“It’s very rewarding and fulfilling for me, even as a full-time employee of Farm Rescue. I can definitely see why the volunteers are driven to do this,” Smith said. “Once you see the family and the impact it’s having on them — the stress it is taking off them, and they see that the job’s going to be done well and they won’t have to worry about it anymore — it all comes together.”

Other Farm Rescue personnel here included Dean Isaacs, a southern Indiana retired cargo pilot in his first year volunteering.

Gary Kline grew up on a dairy farm in Pennsylvania before relocating to Florida.

Garry Roberts lives near Keota and is employed by Kinze Manufacturing in Williamsburg, where he cares for the company owner’s antique farm equipment and vehicle collection that is sometimes open for tours.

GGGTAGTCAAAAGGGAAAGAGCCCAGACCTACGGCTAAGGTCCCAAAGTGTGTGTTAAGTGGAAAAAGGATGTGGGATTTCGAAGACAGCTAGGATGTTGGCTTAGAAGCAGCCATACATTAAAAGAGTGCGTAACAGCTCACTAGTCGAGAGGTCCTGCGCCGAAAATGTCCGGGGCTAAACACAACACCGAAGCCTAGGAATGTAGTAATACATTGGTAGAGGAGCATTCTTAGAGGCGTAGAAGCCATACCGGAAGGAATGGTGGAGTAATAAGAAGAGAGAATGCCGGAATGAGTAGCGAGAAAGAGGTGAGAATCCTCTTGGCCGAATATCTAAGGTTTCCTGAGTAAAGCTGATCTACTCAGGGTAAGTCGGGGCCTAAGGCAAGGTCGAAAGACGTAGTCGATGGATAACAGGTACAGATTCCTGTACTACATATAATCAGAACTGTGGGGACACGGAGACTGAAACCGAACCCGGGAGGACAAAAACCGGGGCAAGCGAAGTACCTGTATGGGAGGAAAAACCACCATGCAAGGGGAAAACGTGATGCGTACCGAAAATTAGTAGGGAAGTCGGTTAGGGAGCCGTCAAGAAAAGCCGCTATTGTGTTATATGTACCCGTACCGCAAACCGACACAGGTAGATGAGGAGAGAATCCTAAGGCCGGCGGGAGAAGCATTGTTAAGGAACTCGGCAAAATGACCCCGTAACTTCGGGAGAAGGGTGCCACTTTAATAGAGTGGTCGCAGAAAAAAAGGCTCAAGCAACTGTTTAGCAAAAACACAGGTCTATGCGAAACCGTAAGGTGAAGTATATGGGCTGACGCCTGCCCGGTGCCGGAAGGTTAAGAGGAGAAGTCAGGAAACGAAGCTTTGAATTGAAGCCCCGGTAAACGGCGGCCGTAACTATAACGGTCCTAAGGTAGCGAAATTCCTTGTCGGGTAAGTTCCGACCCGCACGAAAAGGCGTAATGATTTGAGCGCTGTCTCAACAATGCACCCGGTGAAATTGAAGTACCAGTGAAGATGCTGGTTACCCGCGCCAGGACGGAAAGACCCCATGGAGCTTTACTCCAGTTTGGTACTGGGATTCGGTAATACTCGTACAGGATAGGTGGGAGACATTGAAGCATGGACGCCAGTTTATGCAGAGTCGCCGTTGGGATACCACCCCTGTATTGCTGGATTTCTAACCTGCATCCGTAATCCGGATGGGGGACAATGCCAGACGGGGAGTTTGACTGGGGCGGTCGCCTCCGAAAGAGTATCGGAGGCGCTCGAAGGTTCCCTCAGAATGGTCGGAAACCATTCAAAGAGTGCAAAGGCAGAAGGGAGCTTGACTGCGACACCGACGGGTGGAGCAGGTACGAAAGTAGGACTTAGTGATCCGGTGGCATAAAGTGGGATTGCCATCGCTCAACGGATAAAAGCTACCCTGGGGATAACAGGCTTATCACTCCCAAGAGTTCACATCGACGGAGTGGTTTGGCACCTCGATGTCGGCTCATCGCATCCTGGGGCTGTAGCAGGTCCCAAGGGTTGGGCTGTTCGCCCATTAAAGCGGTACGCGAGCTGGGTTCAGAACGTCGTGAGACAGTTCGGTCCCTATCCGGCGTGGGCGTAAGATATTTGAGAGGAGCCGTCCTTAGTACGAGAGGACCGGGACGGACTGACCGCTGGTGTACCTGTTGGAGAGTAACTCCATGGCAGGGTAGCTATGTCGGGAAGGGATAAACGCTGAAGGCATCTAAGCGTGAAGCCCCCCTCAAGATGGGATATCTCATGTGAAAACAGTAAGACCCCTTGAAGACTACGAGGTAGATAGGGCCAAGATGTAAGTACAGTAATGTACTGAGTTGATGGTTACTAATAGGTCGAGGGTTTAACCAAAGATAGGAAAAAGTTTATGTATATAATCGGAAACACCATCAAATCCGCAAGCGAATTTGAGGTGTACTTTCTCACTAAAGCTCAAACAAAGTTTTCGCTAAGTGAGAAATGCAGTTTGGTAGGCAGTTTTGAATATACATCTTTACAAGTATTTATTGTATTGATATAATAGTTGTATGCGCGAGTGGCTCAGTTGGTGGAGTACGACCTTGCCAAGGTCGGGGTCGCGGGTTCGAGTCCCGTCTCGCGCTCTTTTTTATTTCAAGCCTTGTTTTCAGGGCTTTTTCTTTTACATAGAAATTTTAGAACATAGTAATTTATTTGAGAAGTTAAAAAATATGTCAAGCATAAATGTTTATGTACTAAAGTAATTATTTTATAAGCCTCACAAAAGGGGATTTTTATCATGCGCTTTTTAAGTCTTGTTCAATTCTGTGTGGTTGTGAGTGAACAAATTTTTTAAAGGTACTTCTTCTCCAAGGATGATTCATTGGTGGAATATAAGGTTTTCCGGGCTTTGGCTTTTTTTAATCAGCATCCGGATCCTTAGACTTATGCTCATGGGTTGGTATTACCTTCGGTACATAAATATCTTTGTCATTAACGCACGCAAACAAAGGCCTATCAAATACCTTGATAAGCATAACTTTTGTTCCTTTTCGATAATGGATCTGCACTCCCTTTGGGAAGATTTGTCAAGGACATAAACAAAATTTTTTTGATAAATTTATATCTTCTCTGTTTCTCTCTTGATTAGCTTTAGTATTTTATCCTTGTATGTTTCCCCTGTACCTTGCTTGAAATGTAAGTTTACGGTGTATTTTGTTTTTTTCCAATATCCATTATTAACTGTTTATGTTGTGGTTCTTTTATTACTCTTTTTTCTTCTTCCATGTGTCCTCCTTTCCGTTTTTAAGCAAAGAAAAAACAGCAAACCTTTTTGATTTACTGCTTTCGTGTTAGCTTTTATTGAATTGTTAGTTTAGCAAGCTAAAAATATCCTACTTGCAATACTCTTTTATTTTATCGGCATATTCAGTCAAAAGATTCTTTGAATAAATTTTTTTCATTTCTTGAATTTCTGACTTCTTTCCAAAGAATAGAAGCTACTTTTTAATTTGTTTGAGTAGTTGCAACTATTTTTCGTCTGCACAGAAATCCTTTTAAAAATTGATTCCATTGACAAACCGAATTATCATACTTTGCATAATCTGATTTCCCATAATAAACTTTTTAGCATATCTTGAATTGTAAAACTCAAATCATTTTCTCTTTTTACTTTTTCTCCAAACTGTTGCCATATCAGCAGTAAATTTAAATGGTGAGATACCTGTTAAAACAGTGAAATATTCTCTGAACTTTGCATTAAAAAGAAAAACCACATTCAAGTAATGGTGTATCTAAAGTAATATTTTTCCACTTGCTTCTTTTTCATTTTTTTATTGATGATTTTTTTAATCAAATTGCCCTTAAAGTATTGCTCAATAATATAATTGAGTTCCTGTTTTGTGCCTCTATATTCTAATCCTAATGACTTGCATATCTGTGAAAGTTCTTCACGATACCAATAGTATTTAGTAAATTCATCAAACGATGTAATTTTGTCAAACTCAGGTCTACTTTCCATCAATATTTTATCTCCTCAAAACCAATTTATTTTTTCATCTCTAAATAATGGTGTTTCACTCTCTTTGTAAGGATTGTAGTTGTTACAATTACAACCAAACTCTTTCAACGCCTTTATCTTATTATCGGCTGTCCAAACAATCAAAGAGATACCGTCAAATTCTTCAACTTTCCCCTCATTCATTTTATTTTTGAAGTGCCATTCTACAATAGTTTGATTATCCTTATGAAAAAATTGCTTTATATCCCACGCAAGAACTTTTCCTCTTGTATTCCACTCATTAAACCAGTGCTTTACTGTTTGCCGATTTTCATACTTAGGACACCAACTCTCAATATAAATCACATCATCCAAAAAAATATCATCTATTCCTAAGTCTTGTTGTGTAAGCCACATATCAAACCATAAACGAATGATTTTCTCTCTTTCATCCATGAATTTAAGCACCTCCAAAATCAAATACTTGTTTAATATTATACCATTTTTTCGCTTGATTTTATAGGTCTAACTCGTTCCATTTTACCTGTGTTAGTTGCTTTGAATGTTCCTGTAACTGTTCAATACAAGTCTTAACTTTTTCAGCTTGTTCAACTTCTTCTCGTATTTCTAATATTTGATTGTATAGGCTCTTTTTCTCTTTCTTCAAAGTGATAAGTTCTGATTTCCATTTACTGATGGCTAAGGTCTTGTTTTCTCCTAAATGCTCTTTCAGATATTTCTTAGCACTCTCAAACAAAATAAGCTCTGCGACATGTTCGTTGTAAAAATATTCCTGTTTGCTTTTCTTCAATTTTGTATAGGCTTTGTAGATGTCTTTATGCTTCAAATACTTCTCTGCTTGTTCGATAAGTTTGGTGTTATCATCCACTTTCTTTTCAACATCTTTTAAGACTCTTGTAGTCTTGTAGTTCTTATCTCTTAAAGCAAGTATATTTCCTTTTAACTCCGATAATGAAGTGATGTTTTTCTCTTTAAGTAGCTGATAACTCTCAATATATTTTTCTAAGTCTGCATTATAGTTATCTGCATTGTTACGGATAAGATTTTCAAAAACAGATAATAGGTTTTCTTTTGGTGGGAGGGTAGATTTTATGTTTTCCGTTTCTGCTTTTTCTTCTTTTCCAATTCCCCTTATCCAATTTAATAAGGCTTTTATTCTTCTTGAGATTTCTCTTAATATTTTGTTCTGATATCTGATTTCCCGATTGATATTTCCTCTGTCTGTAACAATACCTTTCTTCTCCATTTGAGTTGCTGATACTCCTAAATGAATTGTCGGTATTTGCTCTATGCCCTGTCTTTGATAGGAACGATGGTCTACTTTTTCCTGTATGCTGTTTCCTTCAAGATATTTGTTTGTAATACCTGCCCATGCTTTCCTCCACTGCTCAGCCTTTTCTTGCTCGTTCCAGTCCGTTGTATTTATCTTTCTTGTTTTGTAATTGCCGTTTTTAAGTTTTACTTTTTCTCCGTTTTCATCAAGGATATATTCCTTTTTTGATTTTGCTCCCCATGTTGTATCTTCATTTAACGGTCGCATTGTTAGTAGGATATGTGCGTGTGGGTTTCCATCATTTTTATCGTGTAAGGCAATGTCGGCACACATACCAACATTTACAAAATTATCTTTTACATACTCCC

Farm Rescue equipment, like the grain cart Roberts was operating and the combine Smith was operating, have large stickers on them pointing out the organization and its many sponsors.

The John Deere combine the crew was using came from Agrivision in Winterset on lease for a certain amount of hours, until the crew’s work was complete here.

Lents was able to see crews start on the harvest last Tuesday before he went in for his third surgery this year on Wednesday. He has been diagnosed with cancer.

Farm Rescue's combine harvests corn on Mark Lents' farm southeast of Greenfield Wednesday, Oct. 18.

‘The sweet spot’

Smith said that as a volunteer firefighter and someone who generally likes to help people, working for Farm Rescue is a perfect spot for him to be in.